Fall heralds the arrival of pumpkin spice and flannel shirts, and it also brings seasonal allergies and the start of the flu season. Getting the flu and feeling congested is unpleasant enough, but the FDA could soon worsen it.
An outside advisory panel recently presented evidence that the decongestant phenylephrine, found in many over-the-counter flu medications, doesnt help with congestion. Now, widely used flu treatments like Sudafed, Dayquil, Mucinex and similar products may lose their FDA endorsement as generally recognized as safe and effective.
If they do, they could be pulled from the shelves for reevaluation. This is troublesome for two reasons.
First, if the FDA orders these drugs off the market, millions of Americans will be without the medicine they rely on to treat common illnesses and allergies. Nearly half of all U.S. households used a decongestant last year. Several COVID-19 variants of concern emerging recently also make it terrible timing to remove any medicines that help treat flulike symptoms.
Second, and perhaps more concerning, is that phenylephrines lackluster record as a decongestant is nothing new.
The FDA began asking whether it helped with congestion in 2008. Numerous peer-reviewed studies appearing about a decade ago confirmed it didnt. So, why is the agency so late to realize and act on this long-known information? And will it now overcompensate and remove products that help millions of patients?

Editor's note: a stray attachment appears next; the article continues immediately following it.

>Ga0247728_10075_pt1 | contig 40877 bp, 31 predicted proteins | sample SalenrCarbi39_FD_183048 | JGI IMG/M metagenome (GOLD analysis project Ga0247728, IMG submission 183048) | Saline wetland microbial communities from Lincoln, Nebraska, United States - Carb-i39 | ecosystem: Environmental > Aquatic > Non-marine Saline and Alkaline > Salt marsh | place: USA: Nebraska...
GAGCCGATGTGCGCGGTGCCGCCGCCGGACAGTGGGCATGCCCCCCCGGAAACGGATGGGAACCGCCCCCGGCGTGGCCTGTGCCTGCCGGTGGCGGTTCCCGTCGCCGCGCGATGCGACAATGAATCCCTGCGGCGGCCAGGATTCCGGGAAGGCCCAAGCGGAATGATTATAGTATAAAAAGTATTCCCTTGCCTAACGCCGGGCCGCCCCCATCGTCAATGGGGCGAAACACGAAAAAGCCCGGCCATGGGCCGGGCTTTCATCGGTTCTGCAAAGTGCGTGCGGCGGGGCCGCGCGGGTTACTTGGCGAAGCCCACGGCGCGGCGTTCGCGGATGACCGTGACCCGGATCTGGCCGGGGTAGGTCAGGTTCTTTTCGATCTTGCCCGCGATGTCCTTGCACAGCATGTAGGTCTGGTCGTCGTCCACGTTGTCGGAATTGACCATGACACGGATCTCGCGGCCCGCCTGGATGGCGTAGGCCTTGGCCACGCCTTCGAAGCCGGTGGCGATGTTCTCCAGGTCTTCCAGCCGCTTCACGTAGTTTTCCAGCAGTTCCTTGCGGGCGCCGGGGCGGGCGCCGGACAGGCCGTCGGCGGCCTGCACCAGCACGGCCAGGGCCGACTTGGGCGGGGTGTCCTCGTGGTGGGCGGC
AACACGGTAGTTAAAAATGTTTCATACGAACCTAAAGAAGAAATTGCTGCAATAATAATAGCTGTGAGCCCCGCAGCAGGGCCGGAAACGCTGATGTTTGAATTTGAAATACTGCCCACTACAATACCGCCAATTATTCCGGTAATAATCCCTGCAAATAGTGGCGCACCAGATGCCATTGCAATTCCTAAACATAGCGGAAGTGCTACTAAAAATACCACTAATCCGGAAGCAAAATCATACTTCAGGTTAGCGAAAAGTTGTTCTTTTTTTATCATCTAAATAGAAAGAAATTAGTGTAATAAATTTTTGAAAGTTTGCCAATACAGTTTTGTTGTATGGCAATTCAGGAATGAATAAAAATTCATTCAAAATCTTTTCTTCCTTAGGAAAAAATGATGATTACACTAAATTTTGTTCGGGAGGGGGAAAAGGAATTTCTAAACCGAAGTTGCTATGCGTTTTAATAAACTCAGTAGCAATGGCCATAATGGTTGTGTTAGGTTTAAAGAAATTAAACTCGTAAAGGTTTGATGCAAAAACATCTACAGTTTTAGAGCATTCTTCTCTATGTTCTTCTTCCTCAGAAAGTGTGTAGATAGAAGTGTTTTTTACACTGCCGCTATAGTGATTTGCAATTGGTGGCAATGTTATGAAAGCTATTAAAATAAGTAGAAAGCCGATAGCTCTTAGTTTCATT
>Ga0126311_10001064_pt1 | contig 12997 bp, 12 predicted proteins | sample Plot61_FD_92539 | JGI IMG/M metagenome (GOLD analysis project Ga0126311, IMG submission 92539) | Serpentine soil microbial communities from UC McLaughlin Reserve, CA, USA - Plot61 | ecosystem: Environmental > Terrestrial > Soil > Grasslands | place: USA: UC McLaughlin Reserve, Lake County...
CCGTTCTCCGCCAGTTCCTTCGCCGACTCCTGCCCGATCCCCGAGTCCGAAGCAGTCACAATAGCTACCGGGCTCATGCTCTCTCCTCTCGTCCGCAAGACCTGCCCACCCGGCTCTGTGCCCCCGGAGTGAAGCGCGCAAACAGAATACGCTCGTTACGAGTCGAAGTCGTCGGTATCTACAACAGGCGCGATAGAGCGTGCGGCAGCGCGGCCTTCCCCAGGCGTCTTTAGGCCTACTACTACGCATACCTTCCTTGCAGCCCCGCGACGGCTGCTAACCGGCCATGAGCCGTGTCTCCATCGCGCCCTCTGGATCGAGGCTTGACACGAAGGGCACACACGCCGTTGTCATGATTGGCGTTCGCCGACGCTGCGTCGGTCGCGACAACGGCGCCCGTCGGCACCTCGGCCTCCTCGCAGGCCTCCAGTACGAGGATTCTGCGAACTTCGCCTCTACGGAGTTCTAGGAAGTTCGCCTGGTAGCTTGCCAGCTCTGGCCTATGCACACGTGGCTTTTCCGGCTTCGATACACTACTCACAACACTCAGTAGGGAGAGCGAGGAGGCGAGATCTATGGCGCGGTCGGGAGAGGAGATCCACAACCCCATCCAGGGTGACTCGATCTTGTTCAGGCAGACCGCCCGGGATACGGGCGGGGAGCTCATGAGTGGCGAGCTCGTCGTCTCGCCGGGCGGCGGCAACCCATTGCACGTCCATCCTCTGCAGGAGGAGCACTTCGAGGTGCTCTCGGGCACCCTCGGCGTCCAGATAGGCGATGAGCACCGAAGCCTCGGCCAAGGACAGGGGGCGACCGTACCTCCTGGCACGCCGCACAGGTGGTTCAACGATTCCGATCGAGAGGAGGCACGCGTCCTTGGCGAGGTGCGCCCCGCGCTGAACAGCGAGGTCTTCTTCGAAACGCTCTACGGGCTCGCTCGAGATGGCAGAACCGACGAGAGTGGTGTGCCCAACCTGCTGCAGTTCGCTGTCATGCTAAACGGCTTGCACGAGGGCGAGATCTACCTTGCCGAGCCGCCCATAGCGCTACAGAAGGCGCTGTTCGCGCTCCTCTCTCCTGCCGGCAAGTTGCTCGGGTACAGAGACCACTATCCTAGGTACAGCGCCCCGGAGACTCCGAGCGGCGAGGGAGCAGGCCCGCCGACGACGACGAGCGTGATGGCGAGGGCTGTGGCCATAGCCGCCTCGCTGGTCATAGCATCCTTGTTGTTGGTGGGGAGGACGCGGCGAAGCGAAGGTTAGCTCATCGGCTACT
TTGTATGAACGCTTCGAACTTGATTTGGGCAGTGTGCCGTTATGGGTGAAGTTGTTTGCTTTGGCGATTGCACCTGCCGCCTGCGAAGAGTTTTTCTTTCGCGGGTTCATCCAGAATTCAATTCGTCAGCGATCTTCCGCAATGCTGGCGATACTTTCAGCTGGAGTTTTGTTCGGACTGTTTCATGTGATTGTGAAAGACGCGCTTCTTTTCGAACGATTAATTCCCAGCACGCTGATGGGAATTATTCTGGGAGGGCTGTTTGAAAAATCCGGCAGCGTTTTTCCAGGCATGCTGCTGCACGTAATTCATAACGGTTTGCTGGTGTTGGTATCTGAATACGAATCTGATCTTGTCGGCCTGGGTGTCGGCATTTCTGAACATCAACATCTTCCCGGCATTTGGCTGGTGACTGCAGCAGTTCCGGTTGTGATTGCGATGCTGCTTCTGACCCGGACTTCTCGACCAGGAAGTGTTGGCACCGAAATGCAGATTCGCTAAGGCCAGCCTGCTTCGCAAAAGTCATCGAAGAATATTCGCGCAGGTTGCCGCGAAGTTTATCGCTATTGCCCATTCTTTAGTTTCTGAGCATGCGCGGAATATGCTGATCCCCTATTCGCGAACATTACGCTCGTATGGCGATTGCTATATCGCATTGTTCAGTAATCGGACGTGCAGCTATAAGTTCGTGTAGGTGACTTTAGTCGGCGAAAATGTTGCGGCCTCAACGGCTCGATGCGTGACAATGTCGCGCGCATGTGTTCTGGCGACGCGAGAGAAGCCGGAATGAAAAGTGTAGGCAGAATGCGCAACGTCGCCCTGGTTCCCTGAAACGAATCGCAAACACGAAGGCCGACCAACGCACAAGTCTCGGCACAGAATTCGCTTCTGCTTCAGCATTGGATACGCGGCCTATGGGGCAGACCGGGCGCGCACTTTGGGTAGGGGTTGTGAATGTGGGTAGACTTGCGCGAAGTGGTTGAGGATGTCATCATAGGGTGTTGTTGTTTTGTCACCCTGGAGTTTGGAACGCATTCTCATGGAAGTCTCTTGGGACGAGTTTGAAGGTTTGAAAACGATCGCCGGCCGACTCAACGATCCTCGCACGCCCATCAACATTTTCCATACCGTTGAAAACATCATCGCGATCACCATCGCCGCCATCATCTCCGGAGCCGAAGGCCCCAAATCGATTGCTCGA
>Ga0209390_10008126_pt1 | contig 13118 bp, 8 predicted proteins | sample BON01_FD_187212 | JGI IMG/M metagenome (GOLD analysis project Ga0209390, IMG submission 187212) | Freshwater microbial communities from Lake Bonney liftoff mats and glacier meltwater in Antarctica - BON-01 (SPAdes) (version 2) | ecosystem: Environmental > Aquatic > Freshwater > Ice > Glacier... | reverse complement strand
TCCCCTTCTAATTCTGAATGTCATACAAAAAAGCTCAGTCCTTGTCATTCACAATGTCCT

The prognosis is not good.
On average, it takes a new drug between 12 and 15 years to clear the FDAs long, repetitive and expensive approval process. The same medicines take about three years to get approved in Europe. After a drug is approved in the United States, it undergoes an additional 14 years, on average, of post-market surveillance, where it can be removed from the market even though it was already approved.
FDA removal of drugs and other products from the market after approval is alarmingly predictable. A recent article published in the academic journal Bioinformatics features a model that accurately predicts with more than 50 percent accuracy (an alarmingly high figure in this context) which drugs the FDA will withdraw from the market. Similar models can do the same for contaminated food recalls.
If the agency does decide to order phenylephrine products from the market, it would be far from the first time it overreacted and left patients desolate.
Since 2015, the Owlet Smart Sock helped millions of parents monitor their babys oxygen levels and heart rate. Two years ago, the FDA ordered them off shelves for not being formally approved as a medical device. The following year, the United States experienced one of the worst seasons of RSVa hazardous and potentially deadly virus for newborns. While its not to imply the FDAs decision caused the RSV surge, its undeniable that parents lacked a potentially crucial monitoring tool during this crisis.
There are still no commercially available products approved by the FDA to help parents track these vital organ functions.
Last year, a crippling baby formula shortage swept the nation, leading parents to dangerously ration their supplies. At the same time, the FDA refused to amend its 90-day mandatory waiting period or its nutritional labeling requirements to allow foreign formulas into the country. Not even the threat of widespread malnourishment was enough to make the FDA reconsider its approach.
There is no question the FDA should keep phenylephrine products on the shelves. But given its recent decisions to withhold and remove vital products from markets, there is no reassurance it will make the right decision.
That should worry us more than any flulike symptoms.